After this rather lengthy introduction, lets get on with the role of POD. The possibility of printing books one at a time has changed many aspects of this equation. The most obvious change is that large print runs are no longer necessary, so the risks and costs associated with publishing a book have become almost non-existent. Unfortunately there is a very profitable, and powerful, industry built around the exclusion of newcomers, so publishers find it difficult to change their old ways. In other words, publishers still demand the mediation of an agent before they will even consider a new book. The fact that large print runs are no longer necessary has also created a shady area when it comes to the definition of "out-of print", since traditionally, when a book went "out-of-print" all print rights reverted to the author. This has caused some established authors to mistrust or even oppose this new technology, because it could keep them from recovering those rights. In light of the strong opposition from two major interest groups within the industry, major publishers have turned away from this technology. In spite of that important rejection, the technology was there, and another group found a way to put it to good use: POD became an affordable alternative for those authors who had previously been cornered into either self-publishing or a vanity press. In addition to this, virtual, on-line bookstores provided these new publishers with the thing that had been denied to them in the traditional system: an effective distribution network. As things stand at the time of this writing, it is possible to publish any book by paying a couple of hundred dollars, but there is no quality control whatsoever. In the past the doors were shut tight, now they are wide open, and both situations present some serious potential complications. With the flood of books brought on by POD publishers, finding a good book may be like looking for a needle in a haystack, however before that happened sometimes it was possible to go through the whole haystack only to discover that the needle wasn't even there.
POD publishers can be divided roughly into two groups: there are fee-charging and non-fee-charging publishers. In theory a small non-fee-charging publisher using POD technology should have given the author more credibility, but unfortunately the technology is too closely associated with a few giants of the vanity press, so there is no real way to escape the "vanity press stigma" (regardless of whether or not the author is paying a fee to get published), and the truth is that the deals of fee-charging publishers are often better for the author.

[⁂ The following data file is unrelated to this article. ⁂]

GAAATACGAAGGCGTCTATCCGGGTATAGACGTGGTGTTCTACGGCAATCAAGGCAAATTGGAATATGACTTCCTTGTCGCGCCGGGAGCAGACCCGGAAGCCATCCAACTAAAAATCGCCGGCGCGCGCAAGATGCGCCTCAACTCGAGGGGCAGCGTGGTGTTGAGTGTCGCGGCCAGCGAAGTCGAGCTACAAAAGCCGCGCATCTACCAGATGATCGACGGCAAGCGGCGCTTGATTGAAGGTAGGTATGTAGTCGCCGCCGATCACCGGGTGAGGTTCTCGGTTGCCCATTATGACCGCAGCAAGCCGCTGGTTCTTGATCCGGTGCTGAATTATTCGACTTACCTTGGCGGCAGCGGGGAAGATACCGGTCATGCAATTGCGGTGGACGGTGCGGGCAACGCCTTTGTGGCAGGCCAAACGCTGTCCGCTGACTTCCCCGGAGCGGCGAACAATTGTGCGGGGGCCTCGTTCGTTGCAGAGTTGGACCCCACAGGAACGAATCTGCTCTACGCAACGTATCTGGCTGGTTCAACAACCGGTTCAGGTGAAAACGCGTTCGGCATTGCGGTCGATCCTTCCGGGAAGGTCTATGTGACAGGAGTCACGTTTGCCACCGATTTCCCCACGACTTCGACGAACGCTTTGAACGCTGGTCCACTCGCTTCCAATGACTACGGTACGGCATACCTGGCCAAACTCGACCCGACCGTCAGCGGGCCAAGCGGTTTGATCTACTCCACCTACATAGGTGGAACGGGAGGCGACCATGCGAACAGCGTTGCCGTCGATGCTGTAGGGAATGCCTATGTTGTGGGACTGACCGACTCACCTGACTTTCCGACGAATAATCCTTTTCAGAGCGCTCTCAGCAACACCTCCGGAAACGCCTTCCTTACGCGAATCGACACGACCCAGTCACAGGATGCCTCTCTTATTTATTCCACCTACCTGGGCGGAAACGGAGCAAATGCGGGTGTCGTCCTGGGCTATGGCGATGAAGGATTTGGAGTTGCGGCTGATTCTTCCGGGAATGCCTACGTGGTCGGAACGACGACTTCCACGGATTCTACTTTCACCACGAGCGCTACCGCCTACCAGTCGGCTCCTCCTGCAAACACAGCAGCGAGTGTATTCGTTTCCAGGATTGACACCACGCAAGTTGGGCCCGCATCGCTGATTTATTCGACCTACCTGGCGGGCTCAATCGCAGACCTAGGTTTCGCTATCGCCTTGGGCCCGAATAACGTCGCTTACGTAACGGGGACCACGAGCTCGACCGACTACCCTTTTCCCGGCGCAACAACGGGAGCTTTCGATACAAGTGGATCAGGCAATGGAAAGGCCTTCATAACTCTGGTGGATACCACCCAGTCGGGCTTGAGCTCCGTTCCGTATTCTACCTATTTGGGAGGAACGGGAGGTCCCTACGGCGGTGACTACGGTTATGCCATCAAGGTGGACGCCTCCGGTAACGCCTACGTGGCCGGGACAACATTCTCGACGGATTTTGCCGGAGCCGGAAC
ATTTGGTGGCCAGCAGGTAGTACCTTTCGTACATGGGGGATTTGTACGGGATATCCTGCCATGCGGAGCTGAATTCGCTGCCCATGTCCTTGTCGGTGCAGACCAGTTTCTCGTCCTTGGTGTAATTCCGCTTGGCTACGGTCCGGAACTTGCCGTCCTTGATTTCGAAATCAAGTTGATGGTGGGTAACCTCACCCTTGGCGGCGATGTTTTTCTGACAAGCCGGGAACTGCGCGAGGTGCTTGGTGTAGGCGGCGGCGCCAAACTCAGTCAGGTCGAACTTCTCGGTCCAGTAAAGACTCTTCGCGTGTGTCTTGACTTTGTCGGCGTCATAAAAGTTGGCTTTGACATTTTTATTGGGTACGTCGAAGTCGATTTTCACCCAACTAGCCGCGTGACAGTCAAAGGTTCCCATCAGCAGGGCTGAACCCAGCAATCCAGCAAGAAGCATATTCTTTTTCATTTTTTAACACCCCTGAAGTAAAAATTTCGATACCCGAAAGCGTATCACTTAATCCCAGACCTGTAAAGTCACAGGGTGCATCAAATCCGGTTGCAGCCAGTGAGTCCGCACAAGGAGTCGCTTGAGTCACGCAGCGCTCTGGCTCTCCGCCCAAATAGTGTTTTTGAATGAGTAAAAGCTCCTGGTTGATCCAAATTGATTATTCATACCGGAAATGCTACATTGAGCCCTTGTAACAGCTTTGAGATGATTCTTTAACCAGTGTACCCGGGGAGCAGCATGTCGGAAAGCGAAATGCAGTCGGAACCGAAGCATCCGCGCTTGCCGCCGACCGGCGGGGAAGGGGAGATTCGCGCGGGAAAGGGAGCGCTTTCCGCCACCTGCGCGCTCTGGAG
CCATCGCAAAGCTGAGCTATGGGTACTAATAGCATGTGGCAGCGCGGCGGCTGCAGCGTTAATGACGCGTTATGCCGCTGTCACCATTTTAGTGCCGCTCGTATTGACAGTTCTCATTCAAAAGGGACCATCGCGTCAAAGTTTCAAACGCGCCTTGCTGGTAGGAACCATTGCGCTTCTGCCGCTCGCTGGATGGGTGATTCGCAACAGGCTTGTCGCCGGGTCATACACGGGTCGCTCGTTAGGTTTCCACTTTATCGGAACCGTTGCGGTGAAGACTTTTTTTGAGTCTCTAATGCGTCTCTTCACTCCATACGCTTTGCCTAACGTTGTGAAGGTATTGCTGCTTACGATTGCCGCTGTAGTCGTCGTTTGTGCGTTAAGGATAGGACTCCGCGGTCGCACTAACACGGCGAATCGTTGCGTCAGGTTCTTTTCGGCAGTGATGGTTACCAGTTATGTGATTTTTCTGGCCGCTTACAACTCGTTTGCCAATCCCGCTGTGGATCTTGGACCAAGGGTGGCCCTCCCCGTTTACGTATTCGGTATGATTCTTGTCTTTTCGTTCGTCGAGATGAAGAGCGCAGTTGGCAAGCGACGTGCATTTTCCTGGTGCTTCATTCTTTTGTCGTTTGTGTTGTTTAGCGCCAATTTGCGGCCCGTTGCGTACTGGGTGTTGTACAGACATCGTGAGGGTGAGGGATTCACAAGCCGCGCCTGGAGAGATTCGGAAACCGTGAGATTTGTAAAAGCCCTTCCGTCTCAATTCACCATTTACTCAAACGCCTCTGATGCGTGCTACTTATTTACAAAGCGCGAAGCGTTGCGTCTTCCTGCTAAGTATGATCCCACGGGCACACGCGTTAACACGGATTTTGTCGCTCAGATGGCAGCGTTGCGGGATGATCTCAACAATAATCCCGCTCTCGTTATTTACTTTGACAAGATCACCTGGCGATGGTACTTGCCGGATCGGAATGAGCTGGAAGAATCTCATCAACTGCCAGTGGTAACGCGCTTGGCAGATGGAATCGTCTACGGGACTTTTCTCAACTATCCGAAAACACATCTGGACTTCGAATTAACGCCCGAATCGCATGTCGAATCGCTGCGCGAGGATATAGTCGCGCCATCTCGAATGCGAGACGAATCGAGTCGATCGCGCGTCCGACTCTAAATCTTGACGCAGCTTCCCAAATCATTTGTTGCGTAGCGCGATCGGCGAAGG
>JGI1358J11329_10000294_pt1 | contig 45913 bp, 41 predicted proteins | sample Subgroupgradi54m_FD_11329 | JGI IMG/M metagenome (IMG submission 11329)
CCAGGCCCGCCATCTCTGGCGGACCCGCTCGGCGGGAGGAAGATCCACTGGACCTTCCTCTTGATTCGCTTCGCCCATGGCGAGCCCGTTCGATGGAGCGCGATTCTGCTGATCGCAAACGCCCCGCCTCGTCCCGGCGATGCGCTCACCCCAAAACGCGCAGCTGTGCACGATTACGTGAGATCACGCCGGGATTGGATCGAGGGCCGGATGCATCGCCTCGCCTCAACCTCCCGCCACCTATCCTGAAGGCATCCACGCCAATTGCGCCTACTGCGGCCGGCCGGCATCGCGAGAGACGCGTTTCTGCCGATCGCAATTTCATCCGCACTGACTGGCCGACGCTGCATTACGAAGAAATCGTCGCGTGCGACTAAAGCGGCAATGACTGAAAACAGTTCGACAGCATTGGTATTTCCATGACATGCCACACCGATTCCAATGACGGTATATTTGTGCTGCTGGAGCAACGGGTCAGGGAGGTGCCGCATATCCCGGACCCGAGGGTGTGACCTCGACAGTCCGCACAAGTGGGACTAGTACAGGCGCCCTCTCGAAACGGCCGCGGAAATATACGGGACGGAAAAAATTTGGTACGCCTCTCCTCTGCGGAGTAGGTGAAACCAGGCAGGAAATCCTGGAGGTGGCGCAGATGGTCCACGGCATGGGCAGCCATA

Since POD technology has been cornered mostly into the vanity press market, authors choosing this route are being confronted by a series of obstacles that were instituted to protect traditional publishers. Among the most noticeable ones are the fact that major, "established" publications are not willing to even consider reviewing a POD published book, regardless of its merit, because they assume that, by reason of the means used to make it available to the public, that particular book lacks all value and is unworthy of their time. Another significant problem is that many traditional bookstores will refuse to sell POD published books, even when they have customers asking for them, this situation is compounded by the way in which POD publishers do business, since those publishers, almost by definition, do not accept book returns.
In other words, POD-published books are often forced to compete at a disadvantage in a market that was not designed for them, they meet with a very strong opposition from a powerful and established industry, and they also have to contend with the problem created by the absence of any sort of quality control in most major POD publishers.
This is the situation that must be considered by an author who is thinking of turning to POD in order to publish. There are, however, some important advantages that shouldn't be neglected either. It is a fast and inexpensive process, writers remain in control of their own books, royalties per book are several times more than those paid by traditional publishers, there is no middleman between the author and the publisher (in fact, the role of the publisher is reduced to such an extent that there is virtually no middleman between the author and the reader), and finally, depending on the publisher, the author may even have the freedom to terminate any agreement in a matter of months, should a problem arise.
The roles and the relationship of POD and traditional publishing are still evolving. They are far from being defined, and they are being influenced by other interest groups, such as established authors, publications and agents. The one thing that is certain, however, is that the technology is already here, and not only that, it is moving forward fast, so sooner or later those groups that are currently fighting it will have no choice but to accept it as a fact, what remains to be seen is what kind of a compromise will be reached by traditional and POD printing technologies.